Sorry, Clemens. Here’s my podcast list
About a week ago, I had coffee with someone I consider to be one of the most influential and well-connected people in Zurich — Clemens M. Schuster. During our meandering conversation, we got on the topic of podcasts. I told him that it was my girlfriend who got me listening to them. For the past year and a half, I’ve been a big fan of the series of digital audio file. Clemens asked me to share my list of podcasts, and I still haven’t done it, so I thought I’d post about it and share it with everyone.
First, though, I’d like to say that I listen to podcasts, in general, to inform myself about politics, technology, and business from the concrete to the abstract. That said, here’s my list:
- The Economist Radio: I have a subscription to The Economist and this the podcasts are a good way of getting a quick overview of the magazine and other perspectives on the news.
- The Daily: by the New York Times: Again, I have a subscription to The New York Times, but often don’t have time to read it. This 17 to 20-minute podcast gives a quick overview of the day’s news usually with a more in-depth interview.
- The Globalist: This is an hour-long daily news podcast that is reminiscent of a morning TV news show. Major news items are talked about, there are a few interviews, and the hosts tend to have an opinion and dry sense humour. It’s produced by Monocle 24 to which I have a monthly subscription.
- The Foreign Desk: Another podcast by Monocle 24, this focuses on international politics and changes focus from week to week. The interviews are interesting and provide different perspectives on issues that are often not covered by other news outlets.
- Planet Money: A popular NPR podcast that talks about issues in and around money and the economy. I find the stories interesting and surprising because they discuss subjects that I don’t often think about. On a recent episode entitled “Pub in a Box” there is a segment about bar design.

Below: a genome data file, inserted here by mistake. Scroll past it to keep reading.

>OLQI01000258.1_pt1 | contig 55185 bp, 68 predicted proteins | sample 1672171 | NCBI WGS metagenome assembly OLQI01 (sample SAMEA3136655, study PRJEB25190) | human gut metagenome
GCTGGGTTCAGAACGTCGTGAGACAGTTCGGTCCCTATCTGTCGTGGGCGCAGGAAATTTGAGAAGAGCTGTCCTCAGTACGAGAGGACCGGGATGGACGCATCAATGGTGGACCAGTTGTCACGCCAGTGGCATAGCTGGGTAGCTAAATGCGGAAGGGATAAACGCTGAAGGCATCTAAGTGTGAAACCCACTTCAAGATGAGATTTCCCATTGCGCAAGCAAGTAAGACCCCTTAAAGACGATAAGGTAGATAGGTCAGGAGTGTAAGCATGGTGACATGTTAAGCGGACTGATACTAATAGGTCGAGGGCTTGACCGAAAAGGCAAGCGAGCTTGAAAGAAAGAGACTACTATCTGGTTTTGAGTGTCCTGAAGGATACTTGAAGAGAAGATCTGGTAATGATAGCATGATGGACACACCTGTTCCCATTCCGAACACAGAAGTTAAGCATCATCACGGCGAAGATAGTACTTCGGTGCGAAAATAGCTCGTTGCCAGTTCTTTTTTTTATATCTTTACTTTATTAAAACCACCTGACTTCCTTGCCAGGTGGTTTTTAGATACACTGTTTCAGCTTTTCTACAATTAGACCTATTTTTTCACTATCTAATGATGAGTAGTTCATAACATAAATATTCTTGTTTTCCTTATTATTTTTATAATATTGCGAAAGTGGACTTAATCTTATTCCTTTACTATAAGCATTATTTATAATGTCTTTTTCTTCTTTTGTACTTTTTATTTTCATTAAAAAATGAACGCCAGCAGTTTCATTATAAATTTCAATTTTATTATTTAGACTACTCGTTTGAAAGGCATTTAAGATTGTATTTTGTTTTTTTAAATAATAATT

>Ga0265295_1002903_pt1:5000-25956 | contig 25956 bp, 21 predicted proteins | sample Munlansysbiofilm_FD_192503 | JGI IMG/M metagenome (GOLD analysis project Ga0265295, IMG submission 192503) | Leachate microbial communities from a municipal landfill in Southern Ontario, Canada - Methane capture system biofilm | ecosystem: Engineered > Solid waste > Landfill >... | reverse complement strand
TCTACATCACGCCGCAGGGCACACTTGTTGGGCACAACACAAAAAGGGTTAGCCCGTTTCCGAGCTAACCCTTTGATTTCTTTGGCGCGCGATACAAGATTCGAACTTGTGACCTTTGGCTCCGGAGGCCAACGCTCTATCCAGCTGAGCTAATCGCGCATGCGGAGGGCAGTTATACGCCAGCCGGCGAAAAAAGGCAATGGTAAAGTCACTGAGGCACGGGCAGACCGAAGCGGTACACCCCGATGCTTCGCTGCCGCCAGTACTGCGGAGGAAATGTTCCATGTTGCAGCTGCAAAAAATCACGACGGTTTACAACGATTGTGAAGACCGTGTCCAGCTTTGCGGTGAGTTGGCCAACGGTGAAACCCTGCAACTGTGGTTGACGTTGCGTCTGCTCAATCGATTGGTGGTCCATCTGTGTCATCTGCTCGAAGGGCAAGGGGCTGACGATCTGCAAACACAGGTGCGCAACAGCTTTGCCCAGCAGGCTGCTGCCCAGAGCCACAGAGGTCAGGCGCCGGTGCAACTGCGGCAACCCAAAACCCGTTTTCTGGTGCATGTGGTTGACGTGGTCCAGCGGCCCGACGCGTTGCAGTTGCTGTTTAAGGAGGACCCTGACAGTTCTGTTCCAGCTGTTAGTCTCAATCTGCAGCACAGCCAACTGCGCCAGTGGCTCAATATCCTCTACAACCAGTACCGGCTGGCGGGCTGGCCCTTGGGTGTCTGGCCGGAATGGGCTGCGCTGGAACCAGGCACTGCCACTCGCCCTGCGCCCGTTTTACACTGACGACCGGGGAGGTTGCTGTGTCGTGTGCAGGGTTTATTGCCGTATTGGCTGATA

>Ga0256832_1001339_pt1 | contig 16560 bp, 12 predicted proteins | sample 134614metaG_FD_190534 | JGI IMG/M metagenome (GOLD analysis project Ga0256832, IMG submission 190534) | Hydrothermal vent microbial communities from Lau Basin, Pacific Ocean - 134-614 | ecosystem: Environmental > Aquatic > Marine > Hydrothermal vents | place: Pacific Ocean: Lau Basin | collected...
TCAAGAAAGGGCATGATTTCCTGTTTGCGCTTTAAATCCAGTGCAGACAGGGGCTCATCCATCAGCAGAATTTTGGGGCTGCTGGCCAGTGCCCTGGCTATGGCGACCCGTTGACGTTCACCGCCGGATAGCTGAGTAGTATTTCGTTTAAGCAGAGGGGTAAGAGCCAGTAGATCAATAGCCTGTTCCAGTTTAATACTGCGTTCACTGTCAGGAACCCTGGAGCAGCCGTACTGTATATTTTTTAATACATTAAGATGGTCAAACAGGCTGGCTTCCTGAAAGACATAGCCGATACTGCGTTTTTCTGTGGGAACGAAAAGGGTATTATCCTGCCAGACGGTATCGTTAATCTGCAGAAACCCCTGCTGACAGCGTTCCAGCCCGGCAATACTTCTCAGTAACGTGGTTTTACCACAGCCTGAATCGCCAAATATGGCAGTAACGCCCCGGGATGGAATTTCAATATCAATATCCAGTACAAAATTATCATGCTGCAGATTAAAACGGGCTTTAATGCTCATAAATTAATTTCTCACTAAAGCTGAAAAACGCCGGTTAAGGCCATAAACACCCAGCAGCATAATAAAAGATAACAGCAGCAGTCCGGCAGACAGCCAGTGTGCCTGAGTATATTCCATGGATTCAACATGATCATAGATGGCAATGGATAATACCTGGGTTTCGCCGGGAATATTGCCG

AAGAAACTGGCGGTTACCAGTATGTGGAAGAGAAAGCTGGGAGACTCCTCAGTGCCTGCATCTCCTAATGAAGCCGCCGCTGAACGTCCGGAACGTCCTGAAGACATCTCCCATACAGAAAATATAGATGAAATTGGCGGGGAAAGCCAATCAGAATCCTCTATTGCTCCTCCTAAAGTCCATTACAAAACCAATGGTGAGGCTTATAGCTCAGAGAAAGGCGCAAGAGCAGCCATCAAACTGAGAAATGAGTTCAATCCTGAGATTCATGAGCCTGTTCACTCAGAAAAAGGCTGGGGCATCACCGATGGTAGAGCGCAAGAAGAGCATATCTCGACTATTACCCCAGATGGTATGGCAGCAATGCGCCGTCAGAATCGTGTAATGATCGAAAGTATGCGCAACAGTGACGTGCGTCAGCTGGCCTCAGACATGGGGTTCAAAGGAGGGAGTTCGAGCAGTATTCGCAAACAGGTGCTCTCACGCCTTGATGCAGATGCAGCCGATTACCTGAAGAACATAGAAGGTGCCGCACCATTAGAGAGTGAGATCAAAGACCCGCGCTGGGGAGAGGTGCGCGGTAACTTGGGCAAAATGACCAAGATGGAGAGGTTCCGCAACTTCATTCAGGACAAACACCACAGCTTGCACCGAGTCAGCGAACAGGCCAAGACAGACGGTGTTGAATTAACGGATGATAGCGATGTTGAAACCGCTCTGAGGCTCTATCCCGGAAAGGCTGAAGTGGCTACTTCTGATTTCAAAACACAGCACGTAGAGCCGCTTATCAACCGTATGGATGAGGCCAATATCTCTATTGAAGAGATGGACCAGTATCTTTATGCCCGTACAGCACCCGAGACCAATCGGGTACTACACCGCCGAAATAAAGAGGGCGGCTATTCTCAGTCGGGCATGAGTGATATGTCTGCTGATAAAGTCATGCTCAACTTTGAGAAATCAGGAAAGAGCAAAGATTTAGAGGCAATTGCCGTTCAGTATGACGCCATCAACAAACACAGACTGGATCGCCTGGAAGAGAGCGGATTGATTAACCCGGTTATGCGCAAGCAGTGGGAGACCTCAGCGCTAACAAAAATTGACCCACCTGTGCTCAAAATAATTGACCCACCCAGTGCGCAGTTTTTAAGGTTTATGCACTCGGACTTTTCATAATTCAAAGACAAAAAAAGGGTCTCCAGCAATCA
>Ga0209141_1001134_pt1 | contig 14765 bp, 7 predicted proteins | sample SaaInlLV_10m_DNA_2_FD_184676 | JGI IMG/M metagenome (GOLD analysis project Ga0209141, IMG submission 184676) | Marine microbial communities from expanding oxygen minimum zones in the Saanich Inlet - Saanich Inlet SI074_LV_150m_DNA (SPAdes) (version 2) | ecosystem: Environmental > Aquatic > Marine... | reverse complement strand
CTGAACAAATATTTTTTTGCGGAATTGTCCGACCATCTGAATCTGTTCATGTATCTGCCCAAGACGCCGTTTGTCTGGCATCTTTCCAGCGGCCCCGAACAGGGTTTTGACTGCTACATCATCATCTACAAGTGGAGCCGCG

- How I Built This: If you’re an entrepreneur, you need to listen to this NPR podcast. Each episode is between 30–45 minutes and is a one-on-one interview with successful founders telling their stories. I like the breadth of people interviewed. Once you listen to a few of them, you start to pick up on commonalities that these people share.
- The Entrepreneurs: This podcast is also done by Monocle 24 and is similar to How I Built This, but the entrepreneurs tend to come a little more from Great Britain and Europe than from America. The people interviewed on this podcast also work more in the design and fashion industry, though not exclusively.
- Trailblazers with Walter Isaacson: If you think you know the real story behind famous businesses, your eyes will be opened listening to this podcast that unveils how technology and corporate culture have collided to change industries. No KODAK didn’t miss the digital camera. This podcast is produced by Dell Computers.
- Side Hustle School: This podcast was recommended by my friend, Dimitri Burkhard of Newly Swissed. The episodes are generally under 10 minutes and talk about how people have come up with business ideas that are allowing them to make some extra cash on the side.
- HBR IdeaCast: Another podcast from a magazine to which I subscribe, the HBR (Harvard Business Review) IdeaCast discusses recent studies in business and management. One of the most recent episodes, entitled “Dealing with Conflict Avoiders and Seekers” is one that I wish I’d listened to ten years ago.